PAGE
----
11 female slaves? It is an interesting question because slavery back then was “normal” but who they were is a mystery; captives from a war perhaps? or children sold to landowners? the local debtor? somebody that angered the church? We will never really know. Actually slavery still exists, the only difference is that it is much more hidden and does involve people trafficking, drugs and all manner of exploitation. Technically all of those people are buried somewhere around here.
The page looks like this…
Tewkesbury is the listing on the bottom right hand side. The line through a name may be a way to mark a reference, I do not know if was like that originally, or whether it was added by the Open Domesday project.
It is heavy reading, especially if you cannot read medieval Latin (or modern Latin). I suspect if you handed that page to your local pharmacist you could come away with a box of extra strength laxatives, 66000 large yellow pills and a bottle of something green.
For me the fascination is having this glimpse into an era that we cannot even conceive. Conditions were primitive, people worked hard, children died young, men and women were always at the beck and call of those lording it in their expensive estates. As a peasant/working man you were considered to be property rather than humanity. The role of the church was large, and any person who lived in his wattle and daub hut next to his small field would always be in awe of the grand buildings that they would encounter on their visits to the local market/ale house.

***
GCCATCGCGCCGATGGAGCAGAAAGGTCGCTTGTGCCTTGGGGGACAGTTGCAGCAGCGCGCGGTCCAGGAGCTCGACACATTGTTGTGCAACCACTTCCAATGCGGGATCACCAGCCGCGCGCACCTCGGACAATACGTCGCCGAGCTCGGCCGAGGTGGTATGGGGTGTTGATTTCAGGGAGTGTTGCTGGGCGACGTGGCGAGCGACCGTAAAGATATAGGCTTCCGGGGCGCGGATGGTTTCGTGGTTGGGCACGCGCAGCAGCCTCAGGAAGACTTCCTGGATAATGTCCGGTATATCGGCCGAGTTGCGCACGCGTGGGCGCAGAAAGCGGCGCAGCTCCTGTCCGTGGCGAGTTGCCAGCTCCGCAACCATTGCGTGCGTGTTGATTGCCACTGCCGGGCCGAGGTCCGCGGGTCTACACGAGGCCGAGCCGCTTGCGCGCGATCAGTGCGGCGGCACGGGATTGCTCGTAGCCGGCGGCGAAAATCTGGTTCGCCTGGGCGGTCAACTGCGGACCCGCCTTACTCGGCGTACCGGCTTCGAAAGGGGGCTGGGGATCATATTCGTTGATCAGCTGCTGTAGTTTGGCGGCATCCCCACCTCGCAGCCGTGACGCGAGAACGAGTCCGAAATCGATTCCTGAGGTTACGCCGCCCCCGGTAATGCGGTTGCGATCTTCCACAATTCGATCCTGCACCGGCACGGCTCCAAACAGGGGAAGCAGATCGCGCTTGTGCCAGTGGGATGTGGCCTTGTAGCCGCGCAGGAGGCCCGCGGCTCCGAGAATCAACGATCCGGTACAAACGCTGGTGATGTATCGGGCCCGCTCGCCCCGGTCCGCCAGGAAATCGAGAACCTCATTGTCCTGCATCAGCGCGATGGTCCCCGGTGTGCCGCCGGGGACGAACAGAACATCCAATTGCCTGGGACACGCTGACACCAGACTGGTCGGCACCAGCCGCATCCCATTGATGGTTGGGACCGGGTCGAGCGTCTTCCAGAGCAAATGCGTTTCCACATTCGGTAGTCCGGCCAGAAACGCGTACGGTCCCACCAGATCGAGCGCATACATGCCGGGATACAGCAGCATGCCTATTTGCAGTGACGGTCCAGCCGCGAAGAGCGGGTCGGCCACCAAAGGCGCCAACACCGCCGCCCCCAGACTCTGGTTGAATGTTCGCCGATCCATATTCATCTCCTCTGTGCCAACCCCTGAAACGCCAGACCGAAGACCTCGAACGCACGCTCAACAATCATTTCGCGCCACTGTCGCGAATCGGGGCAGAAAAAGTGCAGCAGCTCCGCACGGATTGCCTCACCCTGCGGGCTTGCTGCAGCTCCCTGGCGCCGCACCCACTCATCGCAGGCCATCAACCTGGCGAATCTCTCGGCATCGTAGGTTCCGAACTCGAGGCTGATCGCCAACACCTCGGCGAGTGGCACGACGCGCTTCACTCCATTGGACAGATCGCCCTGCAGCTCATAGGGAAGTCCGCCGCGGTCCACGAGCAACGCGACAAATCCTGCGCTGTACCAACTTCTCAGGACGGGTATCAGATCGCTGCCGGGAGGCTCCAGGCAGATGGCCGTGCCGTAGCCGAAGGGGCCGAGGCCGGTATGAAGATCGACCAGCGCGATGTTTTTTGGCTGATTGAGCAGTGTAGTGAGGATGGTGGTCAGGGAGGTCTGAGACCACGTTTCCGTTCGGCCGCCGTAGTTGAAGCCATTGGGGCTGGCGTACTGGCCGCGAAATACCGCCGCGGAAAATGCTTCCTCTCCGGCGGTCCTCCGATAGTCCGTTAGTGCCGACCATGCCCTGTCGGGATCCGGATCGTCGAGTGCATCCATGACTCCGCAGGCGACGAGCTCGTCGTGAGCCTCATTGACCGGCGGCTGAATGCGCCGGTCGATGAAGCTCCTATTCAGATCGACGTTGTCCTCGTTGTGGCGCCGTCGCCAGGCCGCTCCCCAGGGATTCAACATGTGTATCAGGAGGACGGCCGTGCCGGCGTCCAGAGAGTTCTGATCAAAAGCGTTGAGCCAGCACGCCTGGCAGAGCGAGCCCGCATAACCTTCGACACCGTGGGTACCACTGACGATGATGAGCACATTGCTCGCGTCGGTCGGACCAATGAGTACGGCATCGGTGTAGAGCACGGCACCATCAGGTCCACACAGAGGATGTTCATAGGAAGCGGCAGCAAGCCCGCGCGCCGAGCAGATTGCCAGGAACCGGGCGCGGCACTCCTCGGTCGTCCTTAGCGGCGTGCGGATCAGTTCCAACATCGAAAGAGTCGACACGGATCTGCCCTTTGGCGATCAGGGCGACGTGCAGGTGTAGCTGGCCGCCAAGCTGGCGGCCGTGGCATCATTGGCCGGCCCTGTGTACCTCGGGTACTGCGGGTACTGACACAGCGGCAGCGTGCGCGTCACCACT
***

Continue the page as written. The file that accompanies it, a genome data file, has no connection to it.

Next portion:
In 1087, William the Conqueror gave the manor of Tewkesbury to his cousin, Robert Fitzhamon, who, with Giraldus, Abbot of Cranborne, founded the present abbey in 1092. Building of the present Abbey church did not start until 1102. (https://en.wikipedia.org/wiki/Tewkesbury_Abbey), That shows the great age of the Abbey and its surrounding settlements too. Vasco Da Gama rounded the Cape in 1497 and by then the Domesday Book was probably no longer in use, but strangely enough it still existed, and is usually housed in the National Archives in Kew. (It may be in at Lincoln Castle. at the moment).
It may be viewed as the oldest ‘public record’ in England.
I am glad I dabbled so briefly in the book because the weight of ages hangs heavily over its pages. It weighed heavily on those who it affected, and of course the fact that it still exists today makes it an immeasurable historical document. I often think that when the monks had completed their task they looked at it with pride, and never considered that many centuries down the line their work would still fascinate us, even though we do not know anything about who they were. Sadly they never signed their name at the end, although I suspect that somewhere in those ancient pages you will find a personal mark left behind; kind of like a medieval easter egg on a DVD or popular game.
I have to admit my curiosity may extend to me buying one of those copies just to have that tangible link to a world that has long gone, and to be able to look back and say “What an amazing book!”
Of course credit is due too, and The Open Domesday Project and the associated images are kindly made available by Professor J.J.N. Palmer. Images may be reused under a Creative Commons BY-SA licence.
DRW © 2017-2020. Created 15/08/2017. Image by Professor J.J.N. Palmer and George Slater